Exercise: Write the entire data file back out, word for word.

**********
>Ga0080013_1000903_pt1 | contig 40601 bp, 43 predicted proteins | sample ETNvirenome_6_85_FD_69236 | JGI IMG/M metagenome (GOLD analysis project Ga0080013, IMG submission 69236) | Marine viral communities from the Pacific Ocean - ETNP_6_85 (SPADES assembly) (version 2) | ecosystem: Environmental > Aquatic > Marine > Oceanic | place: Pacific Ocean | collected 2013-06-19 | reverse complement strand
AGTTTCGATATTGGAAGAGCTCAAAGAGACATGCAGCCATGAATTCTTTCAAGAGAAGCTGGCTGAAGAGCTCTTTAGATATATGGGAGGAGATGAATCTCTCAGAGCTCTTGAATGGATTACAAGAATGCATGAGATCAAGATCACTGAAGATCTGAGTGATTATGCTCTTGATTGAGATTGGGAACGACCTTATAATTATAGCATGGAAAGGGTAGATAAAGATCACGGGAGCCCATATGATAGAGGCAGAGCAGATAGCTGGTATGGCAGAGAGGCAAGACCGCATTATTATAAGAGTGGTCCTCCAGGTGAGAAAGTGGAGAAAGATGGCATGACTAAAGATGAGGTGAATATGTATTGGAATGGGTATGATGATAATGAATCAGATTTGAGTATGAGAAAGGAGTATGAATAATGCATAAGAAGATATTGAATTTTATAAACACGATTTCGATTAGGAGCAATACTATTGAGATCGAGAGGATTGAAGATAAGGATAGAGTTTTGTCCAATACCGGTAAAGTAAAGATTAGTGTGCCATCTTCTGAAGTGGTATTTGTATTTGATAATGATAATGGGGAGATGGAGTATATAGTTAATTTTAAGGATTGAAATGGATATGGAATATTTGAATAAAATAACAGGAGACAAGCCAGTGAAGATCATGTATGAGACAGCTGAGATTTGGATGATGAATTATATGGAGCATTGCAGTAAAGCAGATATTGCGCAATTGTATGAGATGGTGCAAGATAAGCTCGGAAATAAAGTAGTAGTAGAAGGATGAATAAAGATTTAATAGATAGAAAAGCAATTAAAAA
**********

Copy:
>Ga0080013_1000903_pt1 | contig 40601 bp, 43 predicted proteins | sample ETNvirenome_6_85_FD_69236 | JGI IMG/M metagenome (GOLD analysis project Ga0080013, IMG submission 69236) | Marine viral communities from the Pacific Ocean - ETNP_6_85 (SPADES assembly) (version 2) | ecosystem: Environmental > Aquatic > Marine > Oceanic | place: Pacific Ocean | collected 2013-06-19 | reverse complement strand
AGTTTCGATATTGGAAGAGCTCAAAGAGACATGCAGCCATGAATTCTTTCAAGAGAAGCTGGCTGAAGAGCTCTTTAGATATATGGGAGGAGATGAATCTCTCAGAGCTCTTGAATGGATTACAAGAATGCATGAGATCAAGATCACTGAAGATCTGAGTGATTATGCTCTTGATTGAGATTGGGAACGACCTTATAATTATAGCATGGAAAGGGTAGATAAAGATCACGGGAGCCCATATGATAGAGGCAGAGCAGATAGCTGGTATGGCAGAGAGGCAAGACCGCATTATTATAAGAGTGGTCCTCCAGGTGAGAAAGTGGAGAAAGATGGCATGACTAAAGATGAGGTGAATATGTATTGGAATGGGTATGATGATAATGAATCAGATTTGAGTATGAGAAAGGAGTATGAATAATGCATAAGAAGATATTGAATTTTATAAACACGATTTCGATTAGGAGCAATACTATTGAGATCGAGAGGATTGAAGATAAGGATAGAGTTTTGTCCAATACCGGTAAAGTAAAGATTAGTGTGCCATCTTCTGAAGTGGTATTTGTATTTGATAATGATAATGGGGAGATGGAGTATATAGTTAATTTTAAGGATTGAAATGGATATGGAATATTTGAATAAAATAACAGGAGACAAGCCAGTGAAGATCATGTATGAGACAGCTGAGATTTGGATGATGAATTATATGGAGCATTGCAGTAAAGCAGATATTGCGCAATTGTATGAGATGGTGCAAGATAAGCTCGGAAATAAAGTAGTAGTAGAAGGATGAATAAAGATTTAATAGATAGAAAAGCAATTAAAAA